Writer:     Susan A. Steeves, (765) 496-7481,

Source:    Cale Bigelow, (765) 494-4692,

Ag Communications: (765) 494-2722;
Beth Forbes,
Agriculture News Page

Note to Journalists: Sound files and video b-roll are available by contacting Susan A. Steeves at (765) 496-7481,

Purdue agronomist and turf expert Cale Bigelow demonstrates a Stimpmeter on the 7th green of Purdue's Kampen Golf Course. The Stimpmeter allows golf course superintendents to keep the speed of their greens consistent throughout the course. (Purdue Agricultural Communication photo/Tom Campbell)

A publication-quality photo is available at


Golf Ball Roll Distance: A Field Exercise to Explore Management Factors
Affecting Putting Green Speed

Cale A. Bigelow* and Kristina S. Walker
(*corresponding author)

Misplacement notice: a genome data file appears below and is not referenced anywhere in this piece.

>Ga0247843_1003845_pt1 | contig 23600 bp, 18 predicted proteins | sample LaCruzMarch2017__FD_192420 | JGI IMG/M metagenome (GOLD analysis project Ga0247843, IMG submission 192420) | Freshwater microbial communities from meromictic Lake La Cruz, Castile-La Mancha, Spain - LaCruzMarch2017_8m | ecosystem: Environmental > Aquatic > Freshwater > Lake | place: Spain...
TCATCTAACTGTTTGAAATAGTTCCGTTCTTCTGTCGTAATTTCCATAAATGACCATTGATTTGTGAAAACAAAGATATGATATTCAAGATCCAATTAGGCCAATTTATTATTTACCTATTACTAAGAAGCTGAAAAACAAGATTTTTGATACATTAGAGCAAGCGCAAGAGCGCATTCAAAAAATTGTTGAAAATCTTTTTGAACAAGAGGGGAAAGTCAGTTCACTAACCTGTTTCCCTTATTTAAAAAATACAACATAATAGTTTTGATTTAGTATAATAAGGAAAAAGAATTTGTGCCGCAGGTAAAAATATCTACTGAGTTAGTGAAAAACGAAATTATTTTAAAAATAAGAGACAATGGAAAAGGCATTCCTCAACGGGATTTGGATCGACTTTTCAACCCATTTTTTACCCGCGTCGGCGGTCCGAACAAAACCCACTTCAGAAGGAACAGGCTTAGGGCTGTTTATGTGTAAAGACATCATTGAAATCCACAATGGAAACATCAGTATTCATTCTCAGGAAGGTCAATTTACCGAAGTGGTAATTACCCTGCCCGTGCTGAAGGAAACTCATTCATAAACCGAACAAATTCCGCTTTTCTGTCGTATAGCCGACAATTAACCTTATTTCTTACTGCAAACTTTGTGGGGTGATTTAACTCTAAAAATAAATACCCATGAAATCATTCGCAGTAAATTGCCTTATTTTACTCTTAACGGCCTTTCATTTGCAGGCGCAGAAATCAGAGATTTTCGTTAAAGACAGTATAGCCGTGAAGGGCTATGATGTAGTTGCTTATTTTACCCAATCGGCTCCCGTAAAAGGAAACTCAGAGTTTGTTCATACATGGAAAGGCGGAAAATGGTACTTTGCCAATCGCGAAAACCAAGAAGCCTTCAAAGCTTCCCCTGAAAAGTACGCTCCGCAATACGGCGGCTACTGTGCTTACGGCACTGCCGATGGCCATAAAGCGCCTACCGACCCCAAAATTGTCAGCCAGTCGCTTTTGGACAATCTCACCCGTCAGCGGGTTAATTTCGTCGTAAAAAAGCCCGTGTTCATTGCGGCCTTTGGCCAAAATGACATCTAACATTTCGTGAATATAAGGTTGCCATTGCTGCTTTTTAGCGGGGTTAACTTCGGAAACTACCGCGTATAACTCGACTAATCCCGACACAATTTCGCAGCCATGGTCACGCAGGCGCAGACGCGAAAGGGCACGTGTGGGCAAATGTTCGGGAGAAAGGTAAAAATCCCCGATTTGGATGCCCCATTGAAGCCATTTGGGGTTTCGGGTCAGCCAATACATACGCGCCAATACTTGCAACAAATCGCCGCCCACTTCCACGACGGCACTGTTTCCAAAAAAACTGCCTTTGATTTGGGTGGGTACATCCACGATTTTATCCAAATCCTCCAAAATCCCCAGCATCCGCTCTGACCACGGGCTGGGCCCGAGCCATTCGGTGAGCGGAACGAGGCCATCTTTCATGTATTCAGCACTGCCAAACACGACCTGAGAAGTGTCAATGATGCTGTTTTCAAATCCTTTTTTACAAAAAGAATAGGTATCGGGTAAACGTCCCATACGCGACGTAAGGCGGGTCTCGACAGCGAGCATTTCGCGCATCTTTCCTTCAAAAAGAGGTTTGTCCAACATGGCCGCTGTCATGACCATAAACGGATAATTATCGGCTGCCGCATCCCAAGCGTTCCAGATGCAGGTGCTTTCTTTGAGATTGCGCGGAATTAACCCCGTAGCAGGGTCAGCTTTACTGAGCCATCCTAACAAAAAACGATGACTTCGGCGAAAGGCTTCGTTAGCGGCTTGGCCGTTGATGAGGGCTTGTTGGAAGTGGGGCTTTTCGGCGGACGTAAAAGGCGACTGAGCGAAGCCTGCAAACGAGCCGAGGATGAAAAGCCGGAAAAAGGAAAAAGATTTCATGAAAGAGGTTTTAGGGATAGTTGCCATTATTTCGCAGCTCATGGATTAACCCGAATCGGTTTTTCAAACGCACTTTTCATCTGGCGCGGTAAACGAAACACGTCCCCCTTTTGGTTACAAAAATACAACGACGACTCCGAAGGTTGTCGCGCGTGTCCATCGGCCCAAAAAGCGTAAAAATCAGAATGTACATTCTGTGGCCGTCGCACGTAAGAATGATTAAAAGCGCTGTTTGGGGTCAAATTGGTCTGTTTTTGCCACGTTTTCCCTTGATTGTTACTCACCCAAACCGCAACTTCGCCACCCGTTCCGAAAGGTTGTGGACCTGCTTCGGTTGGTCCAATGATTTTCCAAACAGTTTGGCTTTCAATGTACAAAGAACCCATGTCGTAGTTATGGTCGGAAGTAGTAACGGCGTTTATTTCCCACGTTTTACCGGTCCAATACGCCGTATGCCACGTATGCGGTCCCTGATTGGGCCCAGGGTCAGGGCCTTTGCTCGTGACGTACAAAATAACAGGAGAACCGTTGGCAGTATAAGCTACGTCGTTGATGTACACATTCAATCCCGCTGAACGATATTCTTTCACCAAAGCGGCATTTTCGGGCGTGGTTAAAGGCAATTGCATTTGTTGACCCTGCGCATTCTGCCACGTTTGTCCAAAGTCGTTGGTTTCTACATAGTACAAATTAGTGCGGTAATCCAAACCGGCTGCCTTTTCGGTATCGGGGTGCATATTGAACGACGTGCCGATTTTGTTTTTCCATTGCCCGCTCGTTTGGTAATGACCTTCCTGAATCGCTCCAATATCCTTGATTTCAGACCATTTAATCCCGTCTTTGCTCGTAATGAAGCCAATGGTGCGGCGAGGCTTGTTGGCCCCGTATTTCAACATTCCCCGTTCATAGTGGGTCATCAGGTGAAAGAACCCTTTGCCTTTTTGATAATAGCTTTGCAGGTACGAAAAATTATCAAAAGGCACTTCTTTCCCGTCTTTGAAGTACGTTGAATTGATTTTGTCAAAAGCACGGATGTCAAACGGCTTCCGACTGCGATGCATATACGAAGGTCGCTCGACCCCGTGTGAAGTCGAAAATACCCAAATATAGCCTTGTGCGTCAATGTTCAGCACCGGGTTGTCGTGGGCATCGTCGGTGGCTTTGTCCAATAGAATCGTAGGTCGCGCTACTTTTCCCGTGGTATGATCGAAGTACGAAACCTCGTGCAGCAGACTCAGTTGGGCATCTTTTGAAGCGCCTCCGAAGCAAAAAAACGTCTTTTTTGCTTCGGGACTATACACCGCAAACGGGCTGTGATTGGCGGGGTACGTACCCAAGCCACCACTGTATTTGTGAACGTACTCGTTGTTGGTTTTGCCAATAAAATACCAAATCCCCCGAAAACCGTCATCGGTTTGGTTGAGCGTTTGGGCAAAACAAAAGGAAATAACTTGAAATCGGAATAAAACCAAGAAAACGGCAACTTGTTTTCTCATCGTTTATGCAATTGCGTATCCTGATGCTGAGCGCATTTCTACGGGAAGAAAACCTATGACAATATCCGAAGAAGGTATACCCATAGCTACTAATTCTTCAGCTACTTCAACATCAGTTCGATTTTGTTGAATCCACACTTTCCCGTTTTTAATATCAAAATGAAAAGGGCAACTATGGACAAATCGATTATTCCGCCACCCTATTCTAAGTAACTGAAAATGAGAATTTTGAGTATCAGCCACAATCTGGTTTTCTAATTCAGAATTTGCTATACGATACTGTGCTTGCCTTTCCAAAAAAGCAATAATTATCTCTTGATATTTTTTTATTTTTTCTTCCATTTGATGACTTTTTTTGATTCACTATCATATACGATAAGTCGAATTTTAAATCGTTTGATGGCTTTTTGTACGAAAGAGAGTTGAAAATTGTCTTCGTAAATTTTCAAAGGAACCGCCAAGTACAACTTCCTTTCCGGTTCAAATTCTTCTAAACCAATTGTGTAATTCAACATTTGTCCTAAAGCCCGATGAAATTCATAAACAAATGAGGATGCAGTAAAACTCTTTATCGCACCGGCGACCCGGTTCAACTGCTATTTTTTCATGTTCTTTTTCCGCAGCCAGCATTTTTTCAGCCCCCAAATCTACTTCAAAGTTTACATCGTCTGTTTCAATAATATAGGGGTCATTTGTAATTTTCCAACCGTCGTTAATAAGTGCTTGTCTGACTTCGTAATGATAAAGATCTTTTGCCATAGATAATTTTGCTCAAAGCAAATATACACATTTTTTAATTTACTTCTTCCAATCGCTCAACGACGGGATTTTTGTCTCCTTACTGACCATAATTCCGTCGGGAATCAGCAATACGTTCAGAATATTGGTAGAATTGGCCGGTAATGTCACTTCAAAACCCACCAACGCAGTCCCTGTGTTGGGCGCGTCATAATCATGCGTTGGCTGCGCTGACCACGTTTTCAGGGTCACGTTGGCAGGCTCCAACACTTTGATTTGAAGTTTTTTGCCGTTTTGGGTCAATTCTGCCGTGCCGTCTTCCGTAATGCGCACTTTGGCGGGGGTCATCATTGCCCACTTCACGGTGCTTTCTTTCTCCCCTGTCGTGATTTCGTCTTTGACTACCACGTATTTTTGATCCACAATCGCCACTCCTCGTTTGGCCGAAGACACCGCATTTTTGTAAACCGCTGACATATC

Putting greens are the most important golf course use area and regularly draw comments regarding their appearance and playing condition. This field laboratory exercise taught students how to properly measure an important functional characteristic, putting green speed, using a Stimpmeter device that measures golf ball roll distance (BRD). Additionally, students determined the effects of various cultural practices affecting BRD such as creeping bentgrass [Agrostis stolonifera L. var palustris (Huds.) Farw.] cultivar differences and six management practices: mowing equipment (a triplex mower versus a walk mower both set at the same mowing height), mowing frequency (single versus double cutting with a walk mower), mowing plus rolling (using a water-filled roller) on a research putting green. The effectiveness of this exercise was determined using pre- and post-exercise surveys for two contrasting student populations, high school-level students and junior/senior-level undergraduates enrolled in turfgrass science. As expected, the less experienced high school students gained the most knowledge overall. Both populations, however, greatly improved their understanding regarding Stimpmeter operation with 100% of both populations agreeing that they could properly operate the device. Additionally, > 72% of both groups agreed that this exercise was meaningful and bettered their understanding of putting green maintenance. Therefore, this laboratory exercise appears suitable for teaching students about general putting green maintenance practices and measuring green speed, regardless of whether they are interested in a career in golf course management or not.